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Park City • Providing undocumented immigrants with a pathway to citizenship is vital to Park City Latinos who serve its ski and tourism industries, some city, county and Catholic officials said at a rally Tuesday designed to urge Rep. Rob Bishop to support immigration reform that includes it.
Bishop is among Republicans in Congress who are undecided on that question.
Bishop told The Salt Lake Tribune on Tuesday, "It's on the table for my consideration," and "I haven't ruled it out totally like some" who denounce it as amnesty for illegal immigrants and have vowed to block it.
But Bishop also said any support by him for a pathway to citizenship would come only on the condition of fixing border security first so "this is the last time that we have to address this issue so that we don't have to do it in another five or 10 years."
Park City Mayor Dana Williams sent a statement read by City Council member Liza Simpson at the rally, at St. Mary's of the Assumption Catholic Church, sponsored by a variety of pro-immigration groups hoping to sway Bishop, including Communities United, the Salt Lake Dream Team, and the Enriching Utah Coalition.
Williams noted that 25 percent of Park City's population now is Latino, both documented and undocumented, and said they are essential workers for its ski and tourism industry. "What I have seen in my tenure as mayor is an active, vibrant and essential element of this town becoming an accepted and respected segment of our community."
He said he and the City Council support including a pathway to citizenship for undocumented workers. "As the Park City community continues to gain international recognition as a resort community, it is imperative that we add our collective voice to support fair and humane reform of the immigration system," Williams said.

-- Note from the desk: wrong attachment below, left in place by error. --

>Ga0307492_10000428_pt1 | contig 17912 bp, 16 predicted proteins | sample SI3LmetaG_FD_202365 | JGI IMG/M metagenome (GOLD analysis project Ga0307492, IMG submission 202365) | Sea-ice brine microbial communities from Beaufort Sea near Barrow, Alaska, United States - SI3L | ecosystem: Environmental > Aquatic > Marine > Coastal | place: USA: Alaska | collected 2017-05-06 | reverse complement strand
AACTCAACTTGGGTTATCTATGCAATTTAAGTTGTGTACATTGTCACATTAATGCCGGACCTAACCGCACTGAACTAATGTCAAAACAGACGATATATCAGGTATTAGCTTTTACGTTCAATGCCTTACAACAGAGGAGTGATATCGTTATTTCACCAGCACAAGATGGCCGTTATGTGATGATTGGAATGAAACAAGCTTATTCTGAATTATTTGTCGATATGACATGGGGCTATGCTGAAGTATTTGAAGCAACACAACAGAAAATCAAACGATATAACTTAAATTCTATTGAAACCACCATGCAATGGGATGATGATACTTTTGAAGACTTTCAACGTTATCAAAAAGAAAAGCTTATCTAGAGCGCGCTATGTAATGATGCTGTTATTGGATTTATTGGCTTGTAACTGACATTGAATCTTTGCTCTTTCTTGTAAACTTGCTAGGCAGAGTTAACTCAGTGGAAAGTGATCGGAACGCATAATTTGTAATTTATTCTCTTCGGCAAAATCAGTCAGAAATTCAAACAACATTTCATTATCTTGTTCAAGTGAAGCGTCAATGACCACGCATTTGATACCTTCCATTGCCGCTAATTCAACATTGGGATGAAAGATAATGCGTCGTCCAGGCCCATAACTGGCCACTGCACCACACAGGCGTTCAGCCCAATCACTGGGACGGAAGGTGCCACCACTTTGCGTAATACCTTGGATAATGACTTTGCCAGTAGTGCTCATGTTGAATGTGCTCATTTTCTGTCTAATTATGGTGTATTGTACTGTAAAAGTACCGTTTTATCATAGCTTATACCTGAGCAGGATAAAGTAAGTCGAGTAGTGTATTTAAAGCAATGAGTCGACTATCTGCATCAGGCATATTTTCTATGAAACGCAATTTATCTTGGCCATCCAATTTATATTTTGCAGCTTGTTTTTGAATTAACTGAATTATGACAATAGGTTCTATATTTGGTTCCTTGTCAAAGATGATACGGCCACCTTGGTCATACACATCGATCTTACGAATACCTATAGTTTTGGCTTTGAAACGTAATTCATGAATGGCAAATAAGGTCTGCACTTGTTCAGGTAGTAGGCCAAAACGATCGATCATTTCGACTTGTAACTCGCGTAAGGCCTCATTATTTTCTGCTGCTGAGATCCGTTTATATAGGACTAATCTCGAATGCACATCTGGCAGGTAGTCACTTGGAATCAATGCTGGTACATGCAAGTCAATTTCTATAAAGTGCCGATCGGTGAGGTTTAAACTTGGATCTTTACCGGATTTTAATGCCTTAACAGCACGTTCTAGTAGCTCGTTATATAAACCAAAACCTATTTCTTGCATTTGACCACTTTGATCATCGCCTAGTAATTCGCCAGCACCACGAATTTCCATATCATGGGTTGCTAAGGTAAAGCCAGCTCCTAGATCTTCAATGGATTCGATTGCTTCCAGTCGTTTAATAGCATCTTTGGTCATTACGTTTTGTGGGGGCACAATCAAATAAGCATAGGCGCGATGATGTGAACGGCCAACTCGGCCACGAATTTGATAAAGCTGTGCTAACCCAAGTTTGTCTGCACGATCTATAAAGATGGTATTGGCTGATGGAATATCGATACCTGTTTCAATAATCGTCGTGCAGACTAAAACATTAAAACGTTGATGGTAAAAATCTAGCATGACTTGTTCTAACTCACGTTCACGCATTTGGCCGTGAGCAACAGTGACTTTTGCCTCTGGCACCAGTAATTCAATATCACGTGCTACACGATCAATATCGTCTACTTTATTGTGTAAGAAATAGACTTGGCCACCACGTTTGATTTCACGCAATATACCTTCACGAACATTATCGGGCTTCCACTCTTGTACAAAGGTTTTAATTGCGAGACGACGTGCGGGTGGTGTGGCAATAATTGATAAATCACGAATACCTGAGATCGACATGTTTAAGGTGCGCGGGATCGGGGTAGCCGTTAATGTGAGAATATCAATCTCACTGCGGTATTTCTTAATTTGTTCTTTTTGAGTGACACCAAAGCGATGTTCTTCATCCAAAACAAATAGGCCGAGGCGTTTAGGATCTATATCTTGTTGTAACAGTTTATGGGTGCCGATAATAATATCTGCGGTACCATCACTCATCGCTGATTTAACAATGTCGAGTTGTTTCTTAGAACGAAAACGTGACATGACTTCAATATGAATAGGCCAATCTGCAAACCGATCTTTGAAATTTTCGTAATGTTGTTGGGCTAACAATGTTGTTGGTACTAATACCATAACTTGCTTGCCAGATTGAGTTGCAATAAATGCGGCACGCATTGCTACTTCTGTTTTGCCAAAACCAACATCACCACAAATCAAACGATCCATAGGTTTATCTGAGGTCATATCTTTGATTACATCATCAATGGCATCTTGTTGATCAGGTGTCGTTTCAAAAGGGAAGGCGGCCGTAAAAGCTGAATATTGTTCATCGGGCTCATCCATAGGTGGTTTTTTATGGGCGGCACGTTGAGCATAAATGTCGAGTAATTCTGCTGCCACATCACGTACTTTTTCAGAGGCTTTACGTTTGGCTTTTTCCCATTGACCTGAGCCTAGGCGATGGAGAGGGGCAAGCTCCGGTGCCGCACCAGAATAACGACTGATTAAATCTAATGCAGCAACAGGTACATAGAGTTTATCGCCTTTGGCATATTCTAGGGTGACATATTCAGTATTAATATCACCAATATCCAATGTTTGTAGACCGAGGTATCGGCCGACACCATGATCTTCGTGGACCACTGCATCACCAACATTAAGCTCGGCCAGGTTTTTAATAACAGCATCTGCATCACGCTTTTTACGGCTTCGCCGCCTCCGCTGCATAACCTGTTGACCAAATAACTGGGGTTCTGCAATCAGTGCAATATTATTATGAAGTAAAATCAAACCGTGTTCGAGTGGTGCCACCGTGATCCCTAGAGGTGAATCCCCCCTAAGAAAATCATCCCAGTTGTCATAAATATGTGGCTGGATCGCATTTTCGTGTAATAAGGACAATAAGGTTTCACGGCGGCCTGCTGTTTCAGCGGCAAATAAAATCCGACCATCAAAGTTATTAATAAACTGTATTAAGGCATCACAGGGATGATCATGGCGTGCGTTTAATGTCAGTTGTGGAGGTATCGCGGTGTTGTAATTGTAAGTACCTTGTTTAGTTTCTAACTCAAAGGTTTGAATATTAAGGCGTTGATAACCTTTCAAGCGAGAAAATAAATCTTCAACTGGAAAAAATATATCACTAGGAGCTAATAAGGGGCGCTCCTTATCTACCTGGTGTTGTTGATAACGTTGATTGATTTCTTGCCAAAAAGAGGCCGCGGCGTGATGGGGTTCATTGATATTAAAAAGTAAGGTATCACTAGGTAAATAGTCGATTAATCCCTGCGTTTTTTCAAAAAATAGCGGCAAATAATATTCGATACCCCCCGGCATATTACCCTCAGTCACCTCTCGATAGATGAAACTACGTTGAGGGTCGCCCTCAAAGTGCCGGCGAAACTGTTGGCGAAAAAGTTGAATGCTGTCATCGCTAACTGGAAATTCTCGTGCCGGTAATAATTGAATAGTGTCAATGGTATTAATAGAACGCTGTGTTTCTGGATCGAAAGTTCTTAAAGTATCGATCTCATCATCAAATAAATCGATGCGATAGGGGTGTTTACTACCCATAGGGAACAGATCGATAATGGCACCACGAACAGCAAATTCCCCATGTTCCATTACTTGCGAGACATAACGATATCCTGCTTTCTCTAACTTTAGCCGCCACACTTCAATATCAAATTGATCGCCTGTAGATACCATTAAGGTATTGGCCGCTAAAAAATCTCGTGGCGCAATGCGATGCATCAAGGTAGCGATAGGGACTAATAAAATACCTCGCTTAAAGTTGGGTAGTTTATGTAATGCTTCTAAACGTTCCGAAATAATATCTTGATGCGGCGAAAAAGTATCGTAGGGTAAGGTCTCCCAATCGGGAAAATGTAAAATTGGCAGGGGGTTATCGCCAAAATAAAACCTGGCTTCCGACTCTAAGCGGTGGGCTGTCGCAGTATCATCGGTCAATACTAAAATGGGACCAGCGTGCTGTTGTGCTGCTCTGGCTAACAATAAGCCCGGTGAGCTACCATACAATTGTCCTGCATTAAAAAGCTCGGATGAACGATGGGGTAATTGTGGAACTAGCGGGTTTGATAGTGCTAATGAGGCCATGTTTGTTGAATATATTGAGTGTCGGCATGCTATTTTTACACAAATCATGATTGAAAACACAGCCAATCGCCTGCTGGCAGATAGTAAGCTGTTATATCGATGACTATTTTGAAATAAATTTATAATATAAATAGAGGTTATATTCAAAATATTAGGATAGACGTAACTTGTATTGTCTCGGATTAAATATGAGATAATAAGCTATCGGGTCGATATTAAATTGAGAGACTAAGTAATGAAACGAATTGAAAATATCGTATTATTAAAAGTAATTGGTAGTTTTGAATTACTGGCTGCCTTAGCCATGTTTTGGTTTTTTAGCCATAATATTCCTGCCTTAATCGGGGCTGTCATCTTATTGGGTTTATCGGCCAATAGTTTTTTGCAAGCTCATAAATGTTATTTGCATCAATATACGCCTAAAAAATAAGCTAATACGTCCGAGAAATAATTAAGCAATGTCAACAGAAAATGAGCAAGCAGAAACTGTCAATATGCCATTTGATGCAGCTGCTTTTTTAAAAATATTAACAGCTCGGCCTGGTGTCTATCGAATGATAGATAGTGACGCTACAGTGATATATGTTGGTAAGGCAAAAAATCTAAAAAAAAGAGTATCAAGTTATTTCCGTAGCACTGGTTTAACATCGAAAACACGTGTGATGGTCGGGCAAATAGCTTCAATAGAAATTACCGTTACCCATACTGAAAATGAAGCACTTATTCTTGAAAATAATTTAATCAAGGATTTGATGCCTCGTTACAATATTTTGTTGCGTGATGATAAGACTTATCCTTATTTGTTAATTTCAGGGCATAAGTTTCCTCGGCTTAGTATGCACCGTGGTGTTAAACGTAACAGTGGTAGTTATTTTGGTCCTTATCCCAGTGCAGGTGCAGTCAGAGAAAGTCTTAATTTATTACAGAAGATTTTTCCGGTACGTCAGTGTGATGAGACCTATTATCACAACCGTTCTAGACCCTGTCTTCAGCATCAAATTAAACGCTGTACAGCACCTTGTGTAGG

Summit County Council member Dave Ure who as a Republican legislator passed a 2002 law allowing undocumented immigrants who graduate from Utah high schools to pay resident college tuition urged a "pathway to legalization," instead of citizenship, saying it scares conservatives less and has a better chance of passage.
Ure said as he talks to Latinos around Park City, he feels most want legalization so they can work without fear, but most would like to return eventually to their native countries.
"I think Congress will realize that by legalization, they probably … will stop a large majority of identity theft. They will collect more taxes, because if immigrants are able to obtain a work card, they won't be afraid to present it to their employer," he said.
Utah's Catholic Bishop John C. Wester also sent a statement read at the rally of about 75 people saying that he and U.S. Catholic bishops also support a pathway to citizenship.
"We have long-standing proof that the vast majority of undocumented people living in the United States want nothing more than to abide by our laws and create better lives for themselves, their spouses and their children. These are people who cut our lawns, serve in the restaurants, and help make tourists in the beautiful city of Park City feel at home," Wester said.
But he said they too often are abused by people who take advantage of their fear of being deported. "We must help our immigrants and not allow them to be victimized because of our broken immigration system," Wester said.